Korean Air Nut Rage Brings Former VP to Detention

Korean Air

Korean Air nut rage has brought its former VP to detention when prosecutors arrested 40-year-old Cho Hyun-ah this week for allegedly violating aviation safety laws. Cho, the daughter of Korean Air’s chairman, was the subject of online public commotion, especially among South Koreans, for reportedly delaying a Dec. 5 flight in New York. She was displeased with the service of the crew and forced the plane to go back to the gate to deplane the head crew, Park Chang-jin.

The airline’s policy is to ask passengers before serving nuts, but Cho was not asked, and was served macadamia nuts in bag, not on a plate. As one of the airline’s executives who took a huge part in establishing its corporate identity, Cho was outraged with the disservice which led to deplaning Park. Cho resigned from Korean Air amidst public fury but was subject to investigation by the Transport Ministry of South Korea to check if she flouted regulations.

Such Korean Air nut rage now brings its former VP to detention in Seoul. On Tuesday, a court in South Korea approved her arrest and though there were no criminal charges pressed against her, the country’s law allows arrest of the person in question for up to six months lest the person would destroy evidence or flee. Cho was brought to a detention facility in Seoul when arrested on Wednesday, a day after the approval of the warrant.

Another executive of the airline surnamed Yeo likewise has an arrest warrant for alleged concealment of the case, which is subject to government sanctions. The court mentioned that since the incident, there were attempts to cover up Cho’s actions.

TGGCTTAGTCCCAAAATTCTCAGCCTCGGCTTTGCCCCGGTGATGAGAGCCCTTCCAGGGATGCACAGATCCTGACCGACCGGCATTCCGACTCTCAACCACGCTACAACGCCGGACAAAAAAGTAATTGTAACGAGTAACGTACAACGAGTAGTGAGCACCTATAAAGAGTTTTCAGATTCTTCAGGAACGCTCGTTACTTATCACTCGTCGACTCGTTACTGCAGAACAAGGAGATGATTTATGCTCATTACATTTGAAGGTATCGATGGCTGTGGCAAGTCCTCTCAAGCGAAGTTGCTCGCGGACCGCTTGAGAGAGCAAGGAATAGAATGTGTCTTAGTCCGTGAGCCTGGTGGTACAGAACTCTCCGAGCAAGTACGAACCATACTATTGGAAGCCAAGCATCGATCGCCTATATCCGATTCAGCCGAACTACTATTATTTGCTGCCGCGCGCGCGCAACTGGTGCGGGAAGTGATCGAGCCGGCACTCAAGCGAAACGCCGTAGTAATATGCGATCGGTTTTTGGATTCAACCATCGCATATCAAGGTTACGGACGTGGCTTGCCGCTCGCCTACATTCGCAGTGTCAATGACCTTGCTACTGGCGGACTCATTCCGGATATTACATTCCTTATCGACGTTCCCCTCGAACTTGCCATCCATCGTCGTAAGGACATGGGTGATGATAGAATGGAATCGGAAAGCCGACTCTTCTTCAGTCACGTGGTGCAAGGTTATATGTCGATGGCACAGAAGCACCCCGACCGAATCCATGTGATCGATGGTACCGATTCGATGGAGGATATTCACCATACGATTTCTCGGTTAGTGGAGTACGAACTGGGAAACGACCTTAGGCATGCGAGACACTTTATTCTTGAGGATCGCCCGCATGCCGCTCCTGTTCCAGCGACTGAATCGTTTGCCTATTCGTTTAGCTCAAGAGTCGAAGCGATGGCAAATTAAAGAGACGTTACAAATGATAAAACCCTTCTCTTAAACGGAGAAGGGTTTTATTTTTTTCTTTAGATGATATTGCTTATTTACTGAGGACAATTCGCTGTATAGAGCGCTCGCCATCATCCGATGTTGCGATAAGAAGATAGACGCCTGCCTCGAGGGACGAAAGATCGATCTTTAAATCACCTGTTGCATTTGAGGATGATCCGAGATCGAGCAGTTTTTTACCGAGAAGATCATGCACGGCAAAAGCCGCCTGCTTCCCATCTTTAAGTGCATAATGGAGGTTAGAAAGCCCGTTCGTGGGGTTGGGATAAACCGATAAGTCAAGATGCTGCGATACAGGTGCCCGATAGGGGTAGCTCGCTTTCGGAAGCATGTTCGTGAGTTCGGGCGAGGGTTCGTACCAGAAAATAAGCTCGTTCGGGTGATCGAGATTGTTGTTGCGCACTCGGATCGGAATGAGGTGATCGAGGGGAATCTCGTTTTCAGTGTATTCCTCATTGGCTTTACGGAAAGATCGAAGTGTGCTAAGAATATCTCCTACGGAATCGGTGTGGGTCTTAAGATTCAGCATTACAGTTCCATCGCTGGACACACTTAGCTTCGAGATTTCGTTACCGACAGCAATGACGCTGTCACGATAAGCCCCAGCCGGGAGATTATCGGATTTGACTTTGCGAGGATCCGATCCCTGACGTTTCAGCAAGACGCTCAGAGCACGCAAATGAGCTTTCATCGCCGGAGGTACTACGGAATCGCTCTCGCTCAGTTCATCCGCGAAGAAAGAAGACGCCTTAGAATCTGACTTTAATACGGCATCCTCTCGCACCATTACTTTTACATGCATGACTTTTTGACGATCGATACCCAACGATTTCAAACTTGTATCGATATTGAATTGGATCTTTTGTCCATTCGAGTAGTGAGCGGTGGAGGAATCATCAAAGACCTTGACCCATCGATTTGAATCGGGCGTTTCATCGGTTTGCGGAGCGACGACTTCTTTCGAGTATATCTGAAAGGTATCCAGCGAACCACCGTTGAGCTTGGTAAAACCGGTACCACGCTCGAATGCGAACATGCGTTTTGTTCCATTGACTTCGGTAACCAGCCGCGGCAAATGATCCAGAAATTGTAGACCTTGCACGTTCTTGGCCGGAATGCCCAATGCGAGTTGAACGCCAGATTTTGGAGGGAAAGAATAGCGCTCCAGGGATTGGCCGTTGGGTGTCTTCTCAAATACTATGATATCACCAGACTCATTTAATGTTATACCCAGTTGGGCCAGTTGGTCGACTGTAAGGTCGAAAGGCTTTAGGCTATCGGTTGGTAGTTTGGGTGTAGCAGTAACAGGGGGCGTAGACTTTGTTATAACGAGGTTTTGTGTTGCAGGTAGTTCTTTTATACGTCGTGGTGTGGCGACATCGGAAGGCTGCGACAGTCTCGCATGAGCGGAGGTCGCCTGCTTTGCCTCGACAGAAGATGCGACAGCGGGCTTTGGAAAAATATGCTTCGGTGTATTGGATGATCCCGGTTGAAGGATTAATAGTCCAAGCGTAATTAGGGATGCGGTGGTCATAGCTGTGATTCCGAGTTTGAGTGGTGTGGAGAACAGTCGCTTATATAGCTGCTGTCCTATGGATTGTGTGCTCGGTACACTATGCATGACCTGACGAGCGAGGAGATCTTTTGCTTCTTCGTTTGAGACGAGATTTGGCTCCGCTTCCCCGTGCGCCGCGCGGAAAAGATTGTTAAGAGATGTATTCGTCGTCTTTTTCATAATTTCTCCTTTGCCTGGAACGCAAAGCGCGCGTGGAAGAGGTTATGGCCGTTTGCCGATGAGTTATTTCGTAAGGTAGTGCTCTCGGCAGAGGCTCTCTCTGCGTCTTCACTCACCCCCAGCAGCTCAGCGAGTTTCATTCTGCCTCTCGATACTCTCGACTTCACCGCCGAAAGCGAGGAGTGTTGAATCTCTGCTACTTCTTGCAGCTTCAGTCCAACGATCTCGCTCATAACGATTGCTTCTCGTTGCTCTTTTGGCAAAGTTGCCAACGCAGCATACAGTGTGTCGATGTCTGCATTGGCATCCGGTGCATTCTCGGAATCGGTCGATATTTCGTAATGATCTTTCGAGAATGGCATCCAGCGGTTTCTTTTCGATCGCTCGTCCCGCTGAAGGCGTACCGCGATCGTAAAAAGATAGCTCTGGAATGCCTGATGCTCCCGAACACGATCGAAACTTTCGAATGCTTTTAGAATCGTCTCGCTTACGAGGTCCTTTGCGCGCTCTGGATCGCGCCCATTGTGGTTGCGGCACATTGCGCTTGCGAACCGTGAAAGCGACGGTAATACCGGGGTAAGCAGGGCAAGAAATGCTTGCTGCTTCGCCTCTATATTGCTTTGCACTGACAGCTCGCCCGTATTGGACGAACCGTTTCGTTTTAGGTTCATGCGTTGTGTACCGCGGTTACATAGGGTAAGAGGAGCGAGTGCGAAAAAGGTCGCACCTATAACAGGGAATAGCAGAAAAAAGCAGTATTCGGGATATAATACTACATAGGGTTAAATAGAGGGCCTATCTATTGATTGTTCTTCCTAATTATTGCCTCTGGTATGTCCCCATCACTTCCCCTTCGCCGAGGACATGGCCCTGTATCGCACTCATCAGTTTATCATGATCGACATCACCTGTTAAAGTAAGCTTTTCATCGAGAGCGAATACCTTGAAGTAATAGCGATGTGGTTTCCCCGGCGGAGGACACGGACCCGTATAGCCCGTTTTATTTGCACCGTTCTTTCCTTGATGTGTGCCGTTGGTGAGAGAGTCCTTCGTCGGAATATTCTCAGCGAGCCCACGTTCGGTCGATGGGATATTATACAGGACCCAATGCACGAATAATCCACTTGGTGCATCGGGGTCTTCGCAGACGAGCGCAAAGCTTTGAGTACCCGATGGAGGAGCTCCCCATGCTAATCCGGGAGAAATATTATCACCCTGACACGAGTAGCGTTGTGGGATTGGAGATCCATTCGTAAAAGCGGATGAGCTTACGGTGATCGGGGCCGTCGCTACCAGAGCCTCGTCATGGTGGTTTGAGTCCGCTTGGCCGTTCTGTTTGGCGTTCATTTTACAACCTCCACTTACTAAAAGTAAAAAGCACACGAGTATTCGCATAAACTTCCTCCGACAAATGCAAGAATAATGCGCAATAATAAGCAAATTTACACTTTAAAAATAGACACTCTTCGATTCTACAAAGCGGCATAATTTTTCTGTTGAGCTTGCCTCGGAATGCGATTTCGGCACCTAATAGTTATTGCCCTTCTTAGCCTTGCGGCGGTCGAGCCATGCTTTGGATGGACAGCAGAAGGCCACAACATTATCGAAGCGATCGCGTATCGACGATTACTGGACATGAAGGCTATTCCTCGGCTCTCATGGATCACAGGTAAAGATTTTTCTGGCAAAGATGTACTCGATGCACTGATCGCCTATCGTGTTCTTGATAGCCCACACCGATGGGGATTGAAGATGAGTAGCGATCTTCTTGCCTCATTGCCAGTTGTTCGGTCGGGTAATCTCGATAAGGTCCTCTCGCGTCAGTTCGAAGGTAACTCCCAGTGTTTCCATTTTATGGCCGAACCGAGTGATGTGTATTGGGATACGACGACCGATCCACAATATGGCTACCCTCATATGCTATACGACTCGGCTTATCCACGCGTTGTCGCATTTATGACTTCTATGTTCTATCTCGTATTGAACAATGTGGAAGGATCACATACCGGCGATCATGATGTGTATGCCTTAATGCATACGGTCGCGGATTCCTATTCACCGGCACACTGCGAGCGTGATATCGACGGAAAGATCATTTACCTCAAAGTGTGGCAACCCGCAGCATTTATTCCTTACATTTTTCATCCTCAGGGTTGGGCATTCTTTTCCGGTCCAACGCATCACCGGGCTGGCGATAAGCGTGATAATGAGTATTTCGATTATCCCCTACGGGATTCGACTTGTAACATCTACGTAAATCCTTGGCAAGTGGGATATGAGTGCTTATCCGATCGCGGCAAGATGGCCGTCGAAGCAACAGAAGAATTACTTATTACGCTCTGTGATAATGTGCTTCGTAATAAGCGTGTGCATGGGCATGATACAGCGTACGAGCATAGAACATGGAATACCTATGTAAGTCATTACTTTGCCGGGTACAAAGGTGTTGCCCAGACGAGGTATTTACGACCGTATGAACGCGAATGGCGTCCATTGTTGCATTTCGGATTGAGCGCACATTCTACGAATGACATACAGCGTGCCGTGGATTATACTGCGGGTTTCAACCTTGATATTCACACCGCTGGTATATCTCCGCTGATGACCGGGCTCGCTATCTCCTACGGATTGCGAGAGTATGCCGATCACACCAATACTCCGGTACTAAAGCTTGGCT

The office of the Seoul Western Prosecutors said Cho would confront charges like inflight violence and changing of flight route. The local media was told by a passenger on the December 5 flight that Cho threatened the crew members while Park told KBS TV that he was insulted and had to kneel before Cho.

South Koreans who are frustrated with affluent family members, called “chaebol,” of business groups who influence the economy, were upset by Cho’s behavior. Cho’s siblings are also executives of Korean Air and its affiliates. Their father, Cho Yang-ho is chairman of the Hanjin Group of companies which, aside from Korean Air, has Hanjin Shipping Company and Hanjin Transportation Co. He also is at the helm of the organizing committee of the upcoming 2018 Pyeongchang Winter Olympics.

The transport ministry of South Korea was criticized for alleged sluggish investigation of the incident by its investigators, which could be an attempt to protect Cho. Most of the investigators were connected with the Korean Airline, the nation’s largest.

However, the ministry takes action. One of its officials was arrested last week for leaking probe information to Yeo via phone conversations and text messages. Early this week, four of its officials were punished, for their misconduct during the investigation.

Meanwhile, Cho’s younger sister Cho Hyun-min, whose English name is Emily, is joining the expanding nut rage when her alleged text message to her elder sister Cho was released by the prosecutors. The message reportedly had Emily pledging to “take revenge,” but was not clear to whom should the vengeance be. The message is said to have been sent two weeks back, when her sister was stripped of all her positions at the airline. The younger Cho apologized for her actions Wednesday morning. Indeed, the Korean Air nut rage has gone a long way by bringing its former VP to detention, and now another family member is into the picture.

By Judith Aparri

Sources:
The World Post
Talking Points Memo
The Wall Street Journal

Photo courtesy of Charlie_tj – Flickr License

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